Over the past three years, aberrant inflammation and proinflammatory cytokine storm were recognized as the main events implicated in the pathophysiology of COVID-19-related clinical complications and mortality. Consequently, scientists considered inflammatory mediators as possible biomarkers of multiorgan failure (MOF) in these patients [5]. Among them, neutrophilia, lymphopenia, and thrombocytopenia were found to be correlated with disease severity in many populations [9,10]. Additionally, acute phase reactants, such as lactate dehydrogenase (LDH), ferritin (FER), C-reactive protein (CRP) and D-dimer (DD) were found to be prominent in the MOF phase of the infection [11]. Furthermore, some haematological ratios, e.g., neutrophil-to-lymphocyte ratio (NLR) and platelet-to-lymphocyte ratio (PLR) have also been correlated to the inflammatory status of COVID-19 patients [9,10].
Albumin, as a negative acute-phase protein (APP), has previously been used as a prognostic biomarker in various infections, such as sepsis [12,13]. Indeed, its serum blood level decreases significantly with infection aggravation and reflects the severity of systemic inflammation [12,14]. Similarly, serum LDH levels tend to rise with increased infection severity and reflect the extent of infection-induced cellular injuries [15]. However, when used separately, both serum albumin and LDH levels can be affected by many medical conditions, aside from infection. For example, defective synthesis because of hepatocyte damage, excessive loss due glomerular diseases and deficient intake of amino acids due to malnutrition can cause sever hypoalbuminemia [12,16]. Similarly, liver disease, anemia, heart attacks and muscle traumas can elevate LDH serum levels [17,18,19].
As such, LDH to albumin ratio was introduced as new independent, composite prognostic factor for patients’ survival in severe infections, such as sepsis [20] but also in those with COVID-19 [21]. Nevertheless, the hunt for more such composite biomarkers is on. As abnormal kidney function [22] as well as blood urea nitrogen (BUN) to serum albumin ratio [23] were found to predict adverse outcomes in COVID-19 patients, the present study aims to assess the levels of yet another novel and more complex composite marker, namely Lactate dehydrogenase/Albumin to-urea ratio in hospitalised COVID-19 patients, with and without fatal clinical complications post infection.

2. Materials and Methods

2.1. Study Design and Participants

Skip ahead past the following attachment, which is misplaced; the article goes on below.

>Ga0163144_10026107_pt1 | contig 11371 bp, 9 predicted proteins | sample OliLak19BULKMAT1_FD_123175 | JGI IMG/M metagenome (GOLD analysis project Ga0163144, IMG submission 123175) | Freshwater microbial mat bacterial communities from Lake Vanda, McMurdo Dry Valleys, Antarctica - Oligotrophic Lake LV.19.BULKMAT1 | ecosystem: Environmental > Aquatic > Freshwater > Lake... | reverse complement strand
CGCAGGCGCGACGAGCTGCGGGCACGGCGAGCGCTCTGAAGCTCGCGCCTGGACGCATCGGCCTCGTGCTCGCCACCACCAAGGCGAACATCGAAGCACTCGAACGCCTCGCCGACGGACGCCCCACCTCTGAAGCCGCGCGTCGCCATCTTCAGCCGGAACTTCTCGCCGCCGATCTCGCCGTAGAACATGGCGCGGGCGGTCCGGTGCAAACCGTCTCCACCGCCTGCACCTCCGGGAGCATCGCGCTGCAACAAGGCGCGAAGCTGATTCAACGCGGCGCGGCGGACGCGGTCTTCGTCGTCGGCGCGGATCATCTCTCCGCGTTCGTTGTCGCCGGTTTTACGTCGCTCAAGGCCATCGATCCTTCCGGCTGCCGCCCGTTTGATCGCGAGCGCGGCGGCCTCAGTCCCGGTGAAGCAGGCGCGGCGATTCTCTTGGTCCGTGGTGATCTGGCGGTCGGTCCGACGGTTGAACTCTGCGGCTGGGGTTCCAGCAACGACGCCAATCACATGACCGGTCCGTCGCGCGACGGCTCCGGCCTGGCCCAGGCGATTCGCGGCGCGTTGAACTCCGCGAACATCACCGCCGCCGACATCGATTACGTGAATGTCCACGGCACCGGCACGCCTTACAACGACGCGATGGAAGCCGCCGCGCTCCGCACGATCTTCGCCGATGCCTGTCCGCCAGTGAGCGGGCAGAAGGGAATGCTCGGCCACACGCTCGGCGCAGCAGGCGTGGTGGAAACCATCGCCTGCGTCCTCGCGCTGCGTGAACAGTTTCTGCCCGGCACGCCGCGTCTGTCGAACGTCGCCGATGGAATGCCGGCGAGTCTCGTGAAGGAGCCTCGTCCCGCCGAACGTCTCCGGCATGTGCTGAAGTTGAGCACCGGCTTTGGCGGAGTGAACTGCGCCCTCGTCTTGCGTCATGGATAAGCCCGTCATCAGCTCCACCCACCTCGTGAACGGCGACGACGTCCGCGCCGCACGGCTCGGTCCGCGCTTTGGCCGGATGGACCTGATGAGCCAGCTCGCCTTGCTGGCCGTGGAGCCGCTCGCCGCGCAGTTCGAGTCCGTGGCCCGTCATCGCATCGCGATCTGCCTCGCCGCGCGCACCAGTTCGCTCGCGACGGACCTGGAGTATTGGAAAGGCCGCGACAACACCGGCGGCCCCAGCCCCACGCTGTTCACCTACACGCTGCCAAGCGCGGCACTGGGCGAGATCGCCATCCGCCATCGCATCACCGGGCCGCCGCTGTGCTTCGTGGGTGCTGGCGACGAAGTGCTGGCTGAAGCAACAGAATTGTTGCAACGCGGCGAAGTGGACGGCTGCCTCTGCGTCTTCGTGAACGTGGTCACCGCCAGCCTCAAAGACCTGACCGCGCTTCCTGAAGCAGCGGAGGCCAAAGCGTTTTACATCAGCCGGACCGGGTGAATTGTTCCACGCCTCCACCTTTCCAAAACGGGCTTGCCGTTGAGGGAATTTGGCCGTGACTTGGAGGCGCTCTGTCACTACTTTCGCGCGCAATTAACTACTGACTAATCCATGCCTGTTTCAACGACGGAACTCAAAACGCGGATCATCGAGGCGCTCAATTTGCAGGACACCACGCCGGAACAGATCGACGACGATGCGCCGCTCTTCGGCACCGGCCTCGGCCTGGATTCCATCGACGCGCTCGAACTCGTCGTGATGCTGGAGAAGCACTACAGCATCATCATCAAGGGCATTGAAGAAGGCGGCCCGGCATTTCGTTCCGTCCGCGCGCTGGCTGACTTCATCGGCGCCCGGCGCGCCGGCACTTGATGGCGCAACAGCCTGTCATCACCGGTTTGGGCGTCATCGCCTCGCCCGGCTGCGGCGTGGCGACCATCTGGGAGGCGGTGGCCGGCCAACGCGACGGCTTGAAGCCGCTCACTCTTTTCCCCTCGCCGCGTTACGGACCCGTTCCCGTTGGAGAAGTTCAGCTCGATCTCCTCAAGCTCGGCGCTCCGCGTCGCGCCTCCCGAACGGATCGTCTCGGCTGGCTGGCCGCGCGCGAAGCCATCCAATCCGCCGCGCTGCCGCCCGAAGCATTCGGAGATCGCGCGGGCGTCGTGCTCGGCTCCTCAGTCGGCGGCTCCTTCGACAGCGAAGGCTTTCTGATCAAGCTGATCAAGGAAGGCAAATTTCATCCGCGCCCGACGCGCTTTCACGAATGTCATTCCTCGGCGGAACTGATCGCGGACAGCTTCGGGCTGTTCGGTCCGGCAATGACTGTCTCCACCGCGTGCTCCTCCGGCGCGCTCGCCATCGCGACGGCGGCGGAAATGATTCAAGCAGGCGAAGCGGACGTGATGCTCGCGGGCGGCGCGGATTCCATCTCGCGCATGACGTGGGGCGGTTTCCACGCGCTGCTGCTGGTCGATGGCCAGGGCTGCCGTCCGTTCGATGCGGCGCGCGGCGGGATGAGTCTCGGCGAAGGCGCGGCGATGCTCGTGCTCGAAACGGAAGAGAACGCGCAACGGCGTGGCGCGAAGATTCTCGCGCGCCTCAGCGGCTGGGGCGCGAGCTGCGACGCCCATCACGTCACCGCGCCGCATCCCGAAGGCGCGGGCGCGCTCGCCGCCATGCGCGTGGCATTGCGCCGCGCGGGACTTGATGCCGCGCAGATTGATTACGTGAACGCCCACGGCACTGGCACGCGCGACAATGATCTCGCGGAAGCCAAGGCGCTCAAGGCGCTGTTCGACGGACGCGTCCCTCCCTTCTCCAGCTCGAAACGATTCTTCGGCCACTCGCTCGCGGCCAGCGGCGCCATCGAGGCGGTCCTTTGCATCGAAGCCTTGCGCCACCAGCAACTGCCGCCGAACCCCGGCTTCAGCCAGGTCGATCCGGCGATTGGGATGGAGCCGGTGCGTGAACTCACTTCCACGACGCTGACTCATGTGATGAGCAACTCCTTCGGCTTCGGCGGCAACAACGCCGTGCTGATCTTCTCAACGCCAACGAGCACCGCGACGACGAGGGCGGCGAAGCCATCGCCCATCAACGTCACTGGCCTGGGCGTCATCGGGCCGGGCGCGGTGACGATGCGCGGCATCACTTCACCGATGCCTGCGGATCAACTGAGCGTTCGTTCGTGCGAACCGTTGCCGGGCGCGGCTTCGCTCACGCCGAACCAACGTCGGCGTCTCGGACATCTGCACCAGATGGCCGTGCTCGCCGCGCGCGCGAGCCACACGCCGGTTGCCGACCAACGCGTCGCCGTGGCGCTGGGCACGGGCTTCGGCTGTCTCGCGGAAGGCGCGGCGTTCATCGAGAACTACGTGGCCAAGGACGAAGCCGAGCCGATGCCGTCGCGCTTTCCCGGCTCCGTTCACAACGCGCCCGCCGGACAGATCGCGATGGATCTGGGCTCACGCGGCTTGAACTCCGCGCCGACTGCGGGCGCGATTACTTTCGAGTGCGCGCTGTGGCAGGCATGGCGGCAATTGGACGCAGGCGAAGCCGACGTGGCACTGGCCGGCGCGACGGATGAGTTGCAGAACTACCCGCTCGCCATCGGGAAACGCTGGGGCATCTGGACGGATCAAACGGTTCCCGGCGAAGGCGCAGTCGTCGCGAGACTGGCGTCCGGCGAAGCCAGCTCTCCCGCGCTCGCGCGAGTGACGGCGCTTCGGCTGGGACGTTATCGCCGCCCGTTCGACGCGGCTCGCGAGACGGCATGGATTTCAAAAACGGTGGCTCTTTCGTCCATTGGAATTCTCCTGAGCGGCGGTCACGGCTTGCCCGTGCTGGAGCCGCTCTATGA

This is a retrospective cohort study that included patients with confirmed COVID-19 infection, hospitalised for acute complications between February 2020 and March 2021, at a single UK National Health Trust.
Patients were identified as COVID-19 positive by Reverse Transcriptase Polymerase Chain Reaction (RT-PCR) from throat/nose swabs on a ROCHE COBAS™ analyser (Roche Ltd., Basel, Switzerland). Nasopharyngeal or oropharyngeal samples were collected from patients for the detection of SARS-CoV-2 RNA. The Xpert® Xpress SARS-CoV-2 (Cepheid Ltd., Sunnyvale, CA, USA) real-time RT-PCR assay was performed to achieve qualitative detection of SARS-CoV-2 RNA [9]. Ethical approvals were obtained through the Integrated Research Approval System (289571), sponsored by research and development committee of the Trust site (20Haem60) and was designed and conducted in accordance with the tenets of the Declaration of Helsinki [9].
Data from 1500 hospitalised patients were initially screened for inclusion in the study, of which 12 individuals were excluded based on the quality of their plasma biomarkers analysis. The remaining 1488 patients were included in the final analysis and classified into two groups according to their survival: group A, COVID-19 infection survivors (1139 patients), and group B, COVID-19 infection non-survivors (349 patients—Figure 1). Demographic information, clinical data and laboratory tests were collected from the patients’ hospital electronic medical records (EMR). All patients received treatment strategies that were recommended by the UK National Health Service (NHS) COVID-19 management protocols.

2.2. General Assessments